This is an interview with Noemie Goudal at the 2015 Armory show in New York city.

Inspired by her travels, the old-school titans of black-and-white photography such as Henri Cartier-Bresson, and the novels of Haruki Murakami, photographer Noemie Goudal creates images that occupy a space between surrealistic fantasy and modern life. Having once written stories to inspire her photographs, Goudal is now drawn to abandoned and obsolete structures and locations around the world, such as brutalist buildings and dilapidated barns, which she photographs before Photoshopping them into idiosyncratic environments and often enlarging them into life-size prints. She uses traditional chromogenic Lambda printing, adding a nostalgic element to compositions that are at once stark, romantic, and uncanny.

The Armory Show, a leading international contemporary and modern art fair and one of the most important annual art events in New York, takes place every March on Piers 92 & 94 in central Manhattan. The Armory Show is devoted to showcasing the most important artworks of the 20th and 21st centuries. In its sixteen years the fair has become an international institution, combining a selection of the world’s leading galleries with an exceptional program of arts events and exhibitions throughout New York during the celebrated Armory Arts Week.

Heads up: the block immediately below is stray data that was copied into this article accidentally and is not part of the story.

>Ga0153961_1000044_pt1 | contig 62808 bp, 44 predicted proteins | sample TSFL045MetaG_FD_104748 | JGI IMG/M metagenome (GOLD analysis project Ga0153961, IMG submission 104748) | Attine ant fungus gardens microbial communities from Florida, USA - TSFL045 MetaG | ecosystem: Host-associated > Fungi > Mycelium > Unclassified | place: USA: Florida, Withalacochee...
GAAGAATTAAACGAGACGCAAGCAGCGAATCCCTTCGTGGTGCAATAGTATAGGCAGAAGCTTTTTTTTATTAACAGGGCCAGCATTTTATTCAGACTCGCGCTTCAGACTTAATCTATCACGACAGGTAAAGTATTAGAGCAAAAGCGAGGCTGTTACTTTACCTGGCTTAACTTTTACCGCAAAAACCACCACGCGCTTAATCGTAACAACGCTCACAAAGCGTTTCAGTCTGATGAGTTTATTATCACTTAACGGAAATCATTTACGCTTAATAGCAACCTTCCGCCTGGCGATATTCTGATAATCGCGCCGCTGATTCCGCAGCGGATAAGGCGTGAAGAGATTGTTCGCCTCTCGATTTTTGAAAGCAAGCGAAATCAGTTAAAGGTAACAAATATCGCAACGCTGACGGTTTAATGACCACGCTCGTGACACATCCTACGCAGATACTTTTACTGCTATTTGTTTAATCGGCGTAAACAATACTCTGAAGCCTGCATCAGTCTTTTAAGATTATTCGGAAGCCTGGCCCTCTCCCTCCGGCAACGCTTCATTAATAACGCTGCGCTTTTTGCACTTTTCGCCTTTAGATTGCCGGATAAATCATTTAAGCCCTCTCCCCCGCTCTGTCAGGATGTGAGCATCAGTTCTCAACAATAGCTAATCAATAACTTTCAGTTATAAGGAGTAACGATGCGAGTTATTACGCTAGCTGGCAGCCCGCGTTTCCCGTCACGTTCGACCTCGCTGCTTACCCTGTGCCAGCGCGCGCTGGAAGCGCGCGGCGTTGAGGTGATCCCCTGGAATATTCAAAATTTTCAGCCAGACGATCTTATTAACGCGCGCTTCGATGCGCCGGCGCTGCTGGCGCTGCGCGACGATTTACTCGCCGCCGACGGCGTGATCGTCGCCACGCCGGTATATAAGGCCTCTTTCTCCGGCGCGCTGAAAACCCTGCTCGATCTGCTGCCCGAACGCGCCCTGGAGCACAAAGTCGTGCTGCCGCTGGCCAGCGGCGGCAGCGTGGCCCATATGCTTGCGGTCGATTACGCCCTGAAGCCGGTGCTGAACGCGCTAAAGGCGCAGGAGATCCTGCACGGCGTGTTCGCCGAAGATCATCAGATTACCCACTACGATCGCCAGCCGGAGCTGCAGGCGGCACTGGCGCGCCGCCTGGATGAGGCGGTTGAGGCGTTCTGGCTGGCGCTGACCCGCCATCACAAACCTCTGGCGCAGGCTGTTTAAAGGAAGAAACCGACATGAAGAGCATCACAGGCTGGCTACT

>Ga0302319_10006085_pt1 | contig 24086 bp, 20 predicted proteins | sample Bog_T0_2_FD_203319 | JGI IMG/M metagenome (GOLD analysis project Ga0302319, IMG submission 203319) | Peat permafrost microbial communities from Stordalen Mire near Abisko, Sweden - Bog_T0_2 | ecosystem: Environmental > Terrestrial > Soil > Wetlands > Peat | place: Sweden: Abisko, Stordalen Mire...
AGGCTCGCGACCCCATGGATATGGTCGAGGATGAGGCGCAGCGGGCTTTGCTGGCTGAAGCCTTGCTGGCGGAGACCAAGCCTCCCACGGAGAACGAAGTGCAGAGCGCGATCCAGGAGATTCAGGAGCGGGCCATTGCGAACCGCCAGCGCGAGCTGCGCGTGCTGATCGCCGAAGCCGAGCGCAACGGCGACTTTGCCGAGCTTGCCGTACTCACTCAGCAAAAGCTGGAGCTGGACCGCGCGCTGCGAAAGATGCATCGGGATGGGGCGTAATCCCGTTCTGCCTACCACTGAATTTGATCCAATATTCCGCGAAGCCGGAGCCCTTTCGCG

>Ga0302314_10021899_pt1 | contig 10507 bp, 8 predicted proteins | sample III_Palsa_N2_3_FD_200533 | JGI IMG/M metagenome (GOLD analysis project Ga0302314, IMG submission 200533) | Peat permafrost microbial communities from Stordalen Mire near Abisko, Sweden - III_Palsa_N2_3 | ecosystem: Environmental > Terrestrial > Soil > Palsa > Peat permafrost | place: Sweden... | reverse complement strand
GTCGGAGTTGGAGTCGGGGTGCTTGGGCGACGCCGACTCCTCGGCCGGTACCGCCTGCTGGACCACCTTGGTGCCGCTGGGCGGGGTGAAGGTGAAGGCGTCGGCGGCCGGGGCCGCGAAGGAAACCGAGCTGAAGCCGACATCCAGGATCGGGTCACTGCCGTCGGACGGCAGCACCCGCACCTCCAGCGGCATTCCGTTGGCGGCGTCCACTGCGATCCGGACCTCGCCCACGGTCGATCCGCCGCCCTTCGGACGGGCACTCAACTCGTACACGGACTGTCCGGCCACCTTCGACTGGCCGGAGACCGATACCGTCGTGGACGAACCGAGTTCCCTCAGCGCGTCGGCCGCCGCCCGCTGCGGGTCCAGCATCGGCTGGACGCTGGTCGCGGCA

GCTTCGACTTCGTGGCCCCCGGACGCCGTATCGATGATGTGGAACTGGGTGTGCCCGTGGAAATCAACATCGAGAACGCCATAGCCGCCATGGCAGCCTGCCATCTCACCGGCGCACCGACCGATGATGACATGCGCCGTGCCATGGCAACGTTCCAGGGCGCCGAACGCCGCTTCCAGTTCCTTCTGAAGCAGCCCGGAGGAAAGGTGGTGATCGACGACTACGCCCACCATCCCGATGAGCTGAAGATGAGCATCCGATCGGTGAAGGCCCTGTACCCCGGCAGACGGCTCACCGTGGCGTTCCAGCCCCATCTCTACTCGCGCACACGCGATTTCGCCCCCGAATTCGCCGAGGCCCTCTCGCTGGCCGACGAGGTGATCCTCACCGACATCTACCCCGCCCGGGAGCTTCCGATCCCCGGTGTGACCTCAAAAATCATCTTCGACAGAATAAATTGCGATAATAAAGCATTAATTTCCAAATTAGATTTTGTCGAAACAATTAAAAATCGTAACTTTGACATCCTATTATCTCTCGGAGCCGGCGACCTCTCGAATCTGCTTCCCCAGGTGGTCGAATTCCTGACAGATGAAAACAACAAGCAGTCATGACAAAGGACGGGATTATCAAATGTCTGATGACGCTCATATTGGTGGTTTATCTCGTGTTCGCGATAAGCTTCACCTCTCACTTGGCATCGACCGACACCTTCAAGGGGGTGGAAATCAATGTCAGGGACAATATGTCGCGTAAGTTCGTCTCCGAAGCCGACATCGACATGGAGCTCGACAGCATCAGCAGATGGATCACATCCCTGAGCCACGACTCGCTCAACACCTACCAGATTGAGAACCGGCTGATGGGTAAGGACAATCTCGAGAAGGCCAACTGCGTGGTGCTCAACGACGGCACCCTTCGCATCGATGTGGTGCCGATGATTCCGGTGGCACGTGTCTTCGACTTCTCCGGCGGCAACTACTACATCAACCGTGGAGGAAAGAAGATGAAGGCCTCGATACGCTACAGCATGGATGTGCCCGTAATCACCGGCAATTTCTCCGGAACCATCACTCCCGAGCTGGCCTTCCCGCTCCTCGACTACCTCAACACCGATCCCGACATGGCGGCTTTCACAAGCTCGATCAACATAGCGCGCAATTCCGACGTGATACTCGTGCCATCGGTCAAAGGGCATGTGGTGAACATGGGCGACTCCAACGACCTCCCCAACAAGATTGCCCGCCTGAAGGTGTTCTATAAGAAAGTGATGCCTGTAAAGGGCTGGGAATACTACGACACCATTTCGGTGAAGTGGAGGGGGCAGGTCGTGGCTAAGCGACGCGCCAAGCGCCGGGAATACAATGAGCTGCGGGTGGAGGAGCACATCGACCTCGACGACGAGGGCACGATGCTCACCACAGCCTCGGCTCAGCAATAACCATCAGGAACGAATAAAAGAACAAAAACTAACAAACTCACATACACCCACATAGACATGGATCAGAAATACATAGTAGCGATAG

Bollywood Dancer in Copenhagen Denmark (2013)

The City of Copenhagen hosts cultural dancing in the open air in Fælledparken (The People’s Park) that happens every Summer. In 2013 it was Bollywood Dancing.

Rachael Champion: The Armory Show 2015 (New York)

This is an interview with Rachael Champion at the 2015 Armory show in New York city.

The Armory Show, a leading international contemporary and modern art fair and one of the most important annual art events in New York, takes place every March on Piers 92 & 94 in central Manhattan. The Armory Show is devoted to showcasing the most important artworks of the 20th and 21st centuries. In its sixteen years the fair has become an international institution, combining a selection of the world’s leading galleries with an exceptional program of arts events and exhibitions throughout New York during the celebrated Armory Arts Week.